At the Oscars, genre films usually dominate the special effects categories, sometimes getting a nod or a win for a certain actor or director. Mad Max: Fury Road was the last big genre pic to get in the running for Best Picture, receiving tons of nominations after it awed audiences and critics back in 2015. This year’s race is set to be mighty interesting, as Wonder Woman is rumored to be stirring up an Oscar campaign, and a bunch of genre material by prestige directors is debuting within the next few months during fall film festival season. War for the Planet of the Apes is setting itself up as an unlikely contender, officially launching its huge Oscar campaign today.

While the series has been ongoing since the sixties, nominations have largely stuck to the makeup and effects categories, and the new trilogy of films has been largely ignored by the Academy. Not so now, as this campaign is the biggest effort in the series’ history to get the recognition it deserves. As Deadline describes it:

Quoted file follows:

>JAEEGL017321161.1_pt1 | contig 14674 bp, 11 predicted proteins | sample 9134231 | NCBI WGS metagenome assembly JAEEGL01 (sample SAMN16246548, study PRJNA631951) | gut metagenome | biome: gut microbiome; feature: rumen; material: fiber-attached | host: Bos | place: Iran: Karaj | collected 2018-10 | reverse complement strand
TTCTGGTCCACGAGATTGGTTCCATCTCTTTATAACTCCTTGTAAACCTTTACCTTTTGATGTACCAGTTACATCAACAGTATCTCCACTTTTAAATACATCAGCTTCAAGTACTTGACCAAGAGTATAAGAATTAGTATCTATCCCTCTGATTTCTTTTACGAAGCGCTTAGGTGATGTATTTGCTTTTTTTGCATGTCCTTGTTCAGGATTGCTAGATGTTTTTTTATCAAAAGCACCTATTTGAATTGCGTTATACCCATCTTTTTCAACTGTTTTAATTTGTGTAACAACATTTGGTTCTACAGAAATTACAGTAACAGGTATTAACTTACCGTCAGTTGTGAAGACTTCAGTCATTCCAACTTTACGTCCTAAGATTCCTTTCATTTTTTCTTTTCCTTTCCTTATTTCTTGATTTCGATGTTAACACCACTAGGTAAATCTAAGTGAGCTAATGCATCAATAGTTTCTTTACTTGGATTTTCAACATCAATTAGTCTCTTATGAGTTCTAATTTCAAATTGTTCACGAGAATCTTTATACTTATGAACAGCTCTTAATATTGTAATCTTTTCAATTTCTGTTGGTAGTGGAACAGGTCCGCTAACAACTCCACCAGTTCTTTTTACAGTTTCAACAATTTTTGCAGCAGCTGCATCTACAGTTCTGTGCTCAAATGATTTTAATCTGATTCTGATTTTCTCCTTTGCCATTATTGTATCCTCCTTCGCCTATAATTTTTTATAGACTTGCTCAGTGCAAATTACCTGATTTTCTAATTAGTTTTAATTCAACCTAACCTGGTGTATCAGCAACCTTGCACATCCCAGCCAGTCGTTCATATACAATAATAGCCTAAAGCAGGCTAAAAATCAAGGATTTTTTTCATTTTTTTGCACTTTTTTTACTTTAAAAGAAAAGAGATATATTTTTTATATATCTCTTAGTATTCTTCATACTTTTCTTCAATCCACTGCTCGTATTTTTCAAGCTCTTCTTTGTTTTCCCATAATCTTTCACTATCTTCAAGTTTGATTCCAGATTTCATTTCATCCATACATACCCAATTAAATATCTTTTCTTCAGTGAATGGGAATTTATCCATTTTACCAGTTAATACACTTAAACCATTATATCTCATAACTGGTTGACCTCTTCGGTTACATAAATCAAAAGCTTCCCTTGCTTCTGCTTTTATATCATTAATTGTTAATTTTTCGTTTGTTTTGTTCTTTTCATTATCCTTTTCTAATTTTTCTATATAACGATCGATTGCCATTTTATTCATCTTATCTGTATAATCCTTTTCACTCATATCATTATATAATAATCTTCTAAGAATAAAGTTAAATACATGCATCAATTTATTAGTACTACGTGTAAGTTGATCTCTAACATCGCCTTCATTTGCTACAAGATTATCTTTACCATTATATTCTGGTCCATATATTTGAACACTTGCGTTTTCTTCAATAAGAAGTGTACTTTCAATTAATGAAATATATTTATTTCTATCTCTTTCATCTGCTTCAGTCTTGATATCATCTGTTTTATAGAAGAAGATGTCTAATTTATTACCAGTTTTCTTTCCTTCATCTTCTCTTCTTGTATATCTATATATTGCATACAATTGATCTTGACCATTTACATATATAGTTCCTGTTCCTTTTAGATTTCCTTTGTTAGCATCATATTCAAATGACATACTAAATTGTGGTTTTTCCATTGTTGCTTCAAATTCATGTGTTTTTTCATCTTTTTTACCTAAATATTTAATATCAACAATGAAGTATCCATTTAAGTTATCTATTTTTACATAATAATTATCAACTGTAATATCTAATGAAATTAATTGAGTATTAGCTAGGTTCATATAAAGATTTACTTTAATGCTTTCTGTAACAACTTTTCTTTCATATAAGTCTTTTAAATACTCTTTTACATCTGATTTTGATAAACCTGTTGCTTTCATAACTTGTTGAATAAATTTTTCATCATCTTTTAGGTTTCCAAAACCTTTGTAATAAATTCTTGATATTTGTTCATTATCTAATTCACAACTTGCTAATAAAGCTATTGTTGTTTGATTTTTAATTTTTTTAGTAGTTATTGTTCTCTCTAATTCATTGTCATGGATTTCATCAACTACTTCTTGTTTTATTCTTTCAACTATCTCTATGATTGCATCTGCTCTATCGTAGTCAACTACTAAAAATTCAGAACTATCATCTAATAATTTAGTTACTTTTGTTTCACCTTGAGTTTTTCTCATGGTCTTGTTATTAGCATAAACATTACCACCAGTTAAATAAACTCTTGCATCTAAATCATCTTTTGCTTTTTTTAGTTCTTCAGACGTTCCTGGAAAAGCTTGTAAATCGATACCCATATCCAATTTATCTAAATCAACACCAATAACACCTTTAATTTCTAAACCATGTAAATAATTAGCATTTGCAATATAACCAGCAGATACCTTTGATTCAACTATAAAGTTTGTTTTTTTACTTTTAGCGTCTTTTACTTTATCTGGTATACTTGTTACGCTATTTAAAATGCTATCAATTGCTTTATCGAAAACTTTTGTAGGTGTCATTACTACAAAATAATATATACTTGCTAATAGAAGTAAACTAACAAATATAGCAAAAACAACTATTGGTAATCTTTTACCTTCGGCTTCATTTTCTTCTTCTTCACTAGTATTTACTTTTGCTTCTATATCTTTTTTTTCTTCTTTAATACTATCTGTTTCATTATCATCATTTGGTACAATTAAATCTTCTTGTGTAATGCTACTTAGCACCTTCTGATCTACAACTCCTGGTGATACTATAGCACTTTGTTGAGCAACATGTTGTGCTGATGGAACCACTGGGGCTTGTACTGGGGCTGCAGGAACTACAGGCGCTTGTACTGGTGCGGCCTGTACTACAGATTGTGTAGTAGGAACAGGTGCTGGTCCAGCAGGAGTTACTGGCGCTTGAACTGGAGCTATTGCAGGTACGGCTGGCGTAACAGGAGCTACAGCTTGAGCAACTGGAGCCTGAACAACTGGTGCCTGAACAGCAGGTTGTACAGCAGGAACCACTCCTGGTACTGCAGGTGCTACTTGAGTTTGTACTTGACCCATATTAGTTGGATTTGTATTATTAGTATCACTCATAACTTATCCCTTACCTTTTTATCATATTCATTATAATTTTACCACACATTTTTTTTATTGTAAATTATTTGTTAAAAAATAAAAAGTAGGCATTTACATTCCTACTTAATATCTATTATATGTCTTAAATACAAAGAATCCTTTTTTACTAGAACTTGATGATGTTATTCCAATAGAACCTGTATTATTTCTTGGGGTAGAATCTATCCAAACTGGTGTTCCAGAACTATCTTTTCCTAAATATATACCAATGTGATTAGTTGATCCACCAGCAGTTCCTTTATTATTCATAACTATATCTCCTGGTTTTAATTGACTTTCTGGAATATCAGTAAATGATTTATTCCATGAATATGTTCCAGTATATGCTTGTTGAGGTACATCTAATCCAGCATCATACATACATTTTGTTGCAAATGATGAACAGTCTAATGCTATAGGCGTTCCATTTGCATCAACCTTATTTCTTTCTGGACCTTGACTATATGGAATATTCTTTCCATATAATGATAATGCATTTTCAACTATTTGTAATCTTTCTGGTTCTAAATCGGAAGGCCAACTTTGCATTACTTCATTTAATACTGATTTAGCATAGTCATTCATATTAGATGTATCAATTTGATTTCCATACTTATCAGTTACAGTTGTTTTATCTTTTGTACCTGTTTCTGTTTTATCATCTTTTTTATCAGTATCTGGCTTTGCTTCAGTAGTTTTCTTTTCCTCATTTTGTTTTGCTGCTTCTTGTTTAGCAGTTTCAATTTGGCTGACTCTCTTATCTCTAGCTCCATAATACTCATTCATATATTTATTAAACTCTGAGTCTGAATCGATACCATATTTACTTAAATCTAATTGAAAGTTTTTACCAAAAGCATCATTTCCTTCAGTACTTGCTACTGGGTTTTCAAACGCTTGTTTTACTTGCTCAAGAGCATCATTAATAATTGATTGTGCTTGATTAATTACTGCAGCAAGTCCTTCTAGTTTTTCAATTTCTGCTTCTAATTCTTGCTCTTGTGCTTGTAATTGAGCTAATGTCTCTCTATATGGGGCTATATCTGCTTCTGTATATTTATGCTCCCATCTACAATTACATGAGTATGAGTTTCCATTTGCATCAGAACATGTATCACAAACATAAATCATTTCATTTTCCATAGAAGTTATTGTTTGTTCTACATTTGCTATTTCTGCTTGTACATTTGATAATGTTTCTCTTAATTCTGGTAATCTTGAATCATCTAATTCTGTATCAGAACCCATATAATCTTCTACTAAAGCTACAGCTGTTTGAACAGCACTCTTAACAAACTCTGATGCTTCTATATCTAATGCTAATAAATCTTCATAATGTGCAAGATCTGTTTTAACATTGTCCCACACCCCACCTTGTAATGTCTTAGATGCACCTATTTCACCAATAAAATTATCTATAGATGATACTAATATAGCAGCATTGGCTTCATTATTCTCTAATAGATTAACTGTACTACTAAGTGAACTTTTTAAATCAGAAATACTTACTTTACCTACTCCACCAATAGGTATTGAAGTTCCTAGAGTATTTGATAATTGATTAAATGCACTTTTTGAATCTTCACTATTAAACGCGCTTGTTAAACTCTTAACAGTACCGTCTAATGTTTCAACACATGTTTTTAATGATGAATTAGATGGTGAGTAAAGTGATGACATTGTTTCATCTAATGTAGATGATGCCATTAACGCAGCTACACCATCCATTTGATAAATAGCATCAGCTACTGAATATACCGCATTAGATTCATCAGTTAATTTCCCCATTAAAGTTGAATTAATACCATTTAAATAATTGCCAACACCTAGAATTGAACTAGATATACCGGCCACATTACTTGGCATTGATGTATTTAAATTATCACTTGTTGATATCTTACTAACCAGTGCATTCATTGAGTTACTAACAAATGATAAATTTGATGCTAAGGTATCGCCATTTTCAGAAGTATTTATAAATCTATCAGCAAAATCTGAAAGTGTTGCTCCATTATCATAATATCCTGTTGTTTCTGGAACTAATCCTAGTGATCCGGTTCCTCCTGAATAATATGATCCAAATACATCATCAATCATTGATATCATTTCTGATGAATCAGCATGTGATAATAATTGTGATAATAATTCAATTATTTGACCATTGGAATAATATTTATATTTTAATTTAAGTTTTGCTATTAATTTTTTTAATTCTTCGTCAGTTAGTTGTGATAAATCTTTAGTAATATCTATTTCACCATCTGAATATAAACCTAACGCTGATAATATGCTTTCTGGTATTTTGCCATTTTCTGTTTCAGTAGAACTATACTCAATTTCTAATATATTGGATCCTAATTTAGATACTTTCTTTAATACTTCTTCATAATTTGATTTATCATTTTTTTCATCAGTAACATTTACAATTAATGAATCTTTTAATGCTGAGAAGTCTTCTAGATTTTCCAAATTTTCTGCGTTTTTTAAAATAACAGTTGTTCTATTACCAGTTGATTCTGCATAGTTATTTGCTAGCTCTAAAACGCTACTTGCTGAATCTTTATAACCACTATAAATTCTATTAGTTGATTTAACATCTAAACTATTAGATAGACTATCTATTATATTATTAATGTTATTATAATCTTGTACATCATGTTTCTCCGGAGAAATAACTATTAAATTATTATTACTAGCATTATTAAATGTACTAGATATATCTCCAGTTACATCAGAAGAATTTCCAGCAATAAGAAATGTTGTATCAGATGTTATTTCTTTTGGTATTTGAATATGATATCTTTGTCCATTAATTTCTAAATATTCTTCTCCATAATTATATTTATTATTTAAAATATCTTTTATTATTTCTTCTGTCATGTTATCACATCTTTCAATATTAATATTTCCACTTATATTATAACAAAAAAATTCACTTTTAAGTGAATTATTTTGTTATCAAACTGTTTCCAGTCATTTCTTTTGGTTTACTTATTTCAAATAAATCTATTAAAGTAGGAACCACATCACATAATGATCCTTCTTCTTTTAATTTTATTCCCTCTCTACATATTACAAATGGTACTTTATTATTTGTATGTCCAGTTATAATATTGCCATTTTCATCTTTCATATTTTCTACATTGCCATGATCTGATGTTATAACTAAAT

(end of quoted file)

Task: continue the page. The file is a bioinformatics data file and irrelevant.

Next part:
In every way Fox will be launching a campaign to “make it about the movie,” as one person associated with the film has told me, and they have also hired a couple of top awards consultants to concentrate on efforts in just getting the film seen by members. They feel, based on response since its opening July 14, that the movie itself will take care of the rest.

20th Century Fox is going for a ton of categories — makeup, visual effects, sound design, etc. — in order to “build a firewall” that’ll hopefully get it into Best Picture consideration. The studio also hopes to get Andy Serkis a Best Actor nom, as his talents have gone criminally unnoticed in the years since these new movies have been in theaters.

It might sound weird to have a film starring motion-capture apes in the Best Picture race, but think about it. It’s nuts that this series is what it is and also happens to be really great. War for the Planet of the Apes is a fantastic ending to a bafflingly good series, and seeing i get the recognition it deserves could only be a good thing for Hollywood.

More From ScreenCrush